7 Ways You Can Be Happy At Work

It is an unavoidable fact, working in HR means I’m often called in to help when someone is at their most unhappiest at work. They don’t agree with the direction or decisions from above, they are in conflict with colleague, they are resisting change. Whatever the reason, I see a pattern of behaviours that prevents them from moving forward into a (head) space where work becomes a happy place to be.


We can’t always control what happens around us, but we can control our reaction to it. Before you make the choice to leave, try these tips for reducing stress and increasing job satisfaction:


Be Future Orientated

We can easily get caught in the trap of dwelling on what happened in the past. We had a better manager then, things were less hectic, I worked with a better team. The world is ever changing, as is your workplace. If we plucked your workplace of the past and dropped it into now, it is likely to fail. Focus on the future and how you can get the best out of your workplace and your job in it.


Assume Best Intent

What starts as a misunderstanding, can quickly spiral into full blown conflict. Team members are getting pulled into the conflict and the whole focus of your workday can become about what that other person is (or isn’t) saying and doing. I have met very few people who are malicious, but I have seen a lot who behave badly when involved in ongoing conflict. If we assume everyone has the best intent, it forces us to step back and try to understand the situation from their perspective, and acknowledge that there might be unseen factors at play.


Growth Mindset

Having a growth-mindset means you understand that you have unlimited scope for learning and growth. In the workplace this will see you viewing obstacles as opportunities, embracing challenges, learning from feedback and finding lessons in your failures. A fixed-mindset often means you are defensive about your mistakes, you have a need to have status over others and you resist feedback. Which mindset would you rather have?


Work Has Meaning

The research shows that people tend “to experience their work as meaningful when it mattered to others more than just to themselves” (Bailey & Madden 2016). Your work doesn’t have to be about saving the world or finding the cure for cancer for it to have meaning. Knowing it helps make your customer’s day can be enough. It is easy to get buried in the day-to-day busyness of our work, step back and look for the differences your contribution makes.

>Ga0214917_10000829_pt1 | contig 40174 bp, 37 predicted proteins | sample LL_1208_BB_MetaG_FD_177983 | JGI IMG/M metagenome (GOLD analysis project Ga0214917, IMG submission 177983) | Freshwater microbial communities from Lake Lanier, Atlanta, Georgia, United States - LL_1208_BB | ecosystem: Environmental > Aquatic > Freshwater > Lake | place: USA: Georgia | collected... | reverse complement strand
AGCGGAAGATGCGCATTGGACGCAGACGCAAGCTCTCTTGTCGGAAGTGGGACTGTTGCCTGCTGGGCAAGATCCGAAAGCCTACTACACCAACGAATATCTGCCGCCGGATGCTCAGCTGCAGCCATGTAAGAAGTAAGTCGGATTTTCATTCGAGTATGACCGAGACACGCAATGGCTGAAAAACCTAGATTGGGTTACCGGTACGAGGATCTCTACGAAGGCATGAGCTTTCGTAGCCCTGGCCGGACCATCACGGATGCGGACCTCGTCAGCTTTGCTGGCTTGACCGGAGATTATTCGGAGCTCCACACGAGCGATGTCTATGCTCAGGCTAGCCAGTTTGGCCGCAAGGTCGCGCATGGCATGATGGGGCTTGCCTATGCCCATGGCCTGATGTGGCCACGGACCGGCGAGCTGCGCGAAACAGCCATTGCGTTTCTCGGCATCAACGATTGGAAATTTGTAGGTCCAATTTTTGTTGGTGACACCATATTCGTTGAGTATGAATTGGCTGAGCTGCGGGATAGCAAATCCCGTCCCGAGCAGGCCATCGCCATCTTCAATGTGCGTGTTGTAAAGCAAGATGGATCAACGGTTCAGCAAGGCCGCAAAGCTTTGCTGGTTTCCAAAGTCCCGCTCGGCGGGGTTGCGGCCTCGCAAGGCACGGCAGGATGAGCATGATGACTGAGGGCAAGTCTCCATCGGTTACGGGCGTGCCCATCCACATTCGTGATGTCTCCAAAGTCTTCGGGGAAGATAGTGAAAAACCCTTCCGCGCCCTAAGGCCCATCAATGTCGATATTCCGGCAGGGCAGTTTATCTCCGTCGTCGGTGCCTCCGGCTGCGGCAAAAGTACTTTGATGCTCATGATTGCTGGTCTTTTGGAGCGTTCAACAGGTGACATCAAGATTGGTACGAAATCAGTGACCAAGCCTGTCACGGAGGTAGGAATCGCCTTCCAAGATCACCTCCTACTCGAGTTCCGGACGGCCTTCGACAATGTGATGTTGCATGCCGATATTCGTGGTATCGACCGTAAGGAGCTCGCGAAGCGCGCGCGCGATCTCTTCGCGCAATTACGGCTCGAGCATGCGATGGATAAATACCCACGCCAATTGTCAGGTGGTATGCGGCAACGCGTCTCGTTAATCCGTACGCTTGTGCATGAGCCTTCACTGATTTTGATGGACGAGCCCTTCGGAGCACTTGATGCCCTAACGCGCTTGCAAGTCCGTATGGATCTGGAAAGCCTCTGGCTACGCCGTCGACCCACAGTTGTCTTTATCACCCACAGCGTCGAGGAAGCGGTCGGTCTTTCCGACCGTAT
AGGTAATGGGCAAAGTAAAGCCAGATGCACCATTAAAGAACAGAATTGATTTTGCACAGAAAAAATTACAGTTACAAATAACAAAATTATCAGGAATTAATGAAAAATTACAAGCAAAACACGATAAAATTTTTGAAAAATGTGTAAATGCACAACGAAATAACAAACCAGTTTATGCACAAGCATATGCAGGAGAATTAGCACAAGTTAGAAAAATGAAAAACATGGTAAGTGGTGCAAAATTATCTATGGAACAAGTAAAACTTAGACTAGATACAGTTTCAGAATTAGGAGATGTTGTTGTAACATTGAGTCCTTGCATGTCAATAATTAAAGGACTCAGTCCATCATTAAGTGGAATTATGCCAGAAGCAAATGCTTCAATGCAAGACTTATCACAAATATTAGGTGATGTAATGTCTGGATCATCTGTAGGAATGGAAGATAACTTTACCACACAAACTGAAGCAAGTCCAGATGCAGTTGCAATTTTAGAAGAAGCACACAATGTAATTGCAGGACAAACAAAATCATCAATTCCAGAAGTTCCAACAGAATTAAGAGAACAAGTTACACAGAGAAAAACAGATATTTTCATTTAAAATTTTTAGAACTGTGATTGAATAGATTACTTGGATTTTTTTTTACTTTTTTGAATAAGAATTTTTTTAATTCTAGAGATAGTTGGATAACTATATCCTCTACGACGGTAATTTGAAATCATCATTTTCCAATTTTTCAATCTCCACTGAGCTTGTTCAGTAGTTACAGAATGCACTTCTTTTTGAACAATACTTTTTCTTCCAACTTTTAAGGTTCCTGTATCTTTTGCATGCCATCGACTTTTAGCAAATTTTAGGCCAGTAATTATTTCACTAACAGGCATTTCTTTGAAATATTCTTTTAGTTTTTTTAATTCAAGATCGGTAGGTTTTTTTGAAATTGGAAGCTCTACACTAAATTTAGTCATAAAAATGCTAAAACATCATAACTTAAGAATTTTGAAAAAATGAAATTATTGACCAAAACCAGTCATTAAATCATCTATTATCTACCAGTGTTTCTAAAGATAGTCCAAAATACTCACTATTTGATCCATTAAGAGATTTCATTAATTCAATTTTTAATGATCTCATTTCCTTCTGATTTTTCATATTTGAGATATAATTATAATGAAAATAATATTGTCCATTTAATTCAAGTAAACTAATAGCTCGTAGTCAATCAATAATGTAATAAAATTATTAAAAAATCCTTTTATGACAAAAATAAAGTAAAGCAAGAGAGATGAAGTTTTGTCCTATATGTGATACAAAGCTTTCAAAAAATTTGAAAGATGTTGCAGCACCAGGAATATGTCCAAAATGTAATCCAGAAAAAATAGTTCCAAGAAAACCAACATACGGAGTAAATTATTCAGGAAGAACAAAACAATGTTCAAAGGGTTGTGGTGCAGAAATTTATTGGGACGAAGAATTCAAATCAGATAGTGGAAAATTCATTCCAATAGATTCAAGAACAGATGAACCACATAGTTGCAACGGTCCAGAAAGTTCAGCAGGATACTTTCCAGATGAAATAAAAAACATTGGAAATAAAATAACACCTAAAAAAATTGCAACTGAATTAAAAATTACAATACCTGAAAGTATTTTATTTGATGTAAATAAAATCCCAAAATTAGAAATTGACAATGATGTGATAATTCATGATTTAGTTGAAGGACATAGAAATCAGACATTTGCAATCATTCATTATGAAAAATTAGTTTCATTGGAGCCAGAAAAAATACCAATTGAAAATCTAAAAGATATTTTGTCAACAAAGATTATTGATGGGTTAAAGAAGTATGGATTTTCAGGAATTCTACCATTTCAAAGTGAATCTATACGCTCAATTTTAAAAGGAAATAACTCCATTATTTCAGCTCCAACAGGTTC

Information Control

When the culture is not great, one of the common complaints I hear is ‘they don’t tell us anything’. Often ‘they’ have many things on their plate and communicating every detail to every person at the exact right time is enormously challenging. Take responsibility for knowing what is happening. If you need to know something, ask. Yes it takes more effort than sitting back and saying ‘I didn’t know, s/he didn’t tell me’, but it will make you happier.


Stop Negativity

Gossiping has to be one of the most destructive behaviours in the workplace. It seems harmless, yet every time we have a conversation about someone behind their back, we are eating away at their credibility and their trust in us. Even if you are not the ‘gossiper’, you are encouraging the behaviour simply by listening. Walk away, find something more productive to do with your time.


Ask for Feedback

When was the last time you said ‘I never receive any feedback’? If you want to know how you are going, then ask! If you spent hours and hours on a project, not to hear if it was any good, then ask. If you think your boss is unhappy with how you handled a problem, then ask. If you can’t understand why you can’t close a sale, then ask. Seeking feedback is one of the most important ways to increase your self-awareness and increase your effectiveness in work and relationships.






Claire Huntington has over 15 years’ experience in senior and executive level human resource management and strategic leadership positions. Claire learnt HR under the wings of great mentors and through trial and error. She has a very practical hands-on approach to HR and management, and isn’t afraid to look outside the box. Claire is also mum to three primary-school aged firecrackers and is an avid photographer in her spare time.


Disclaimer: The material contained in this publication is of a general nature only. It is not, nor is intended to be, legal advice. If you wish to act based on the content of this publication, we recommend that you seek professional advice.

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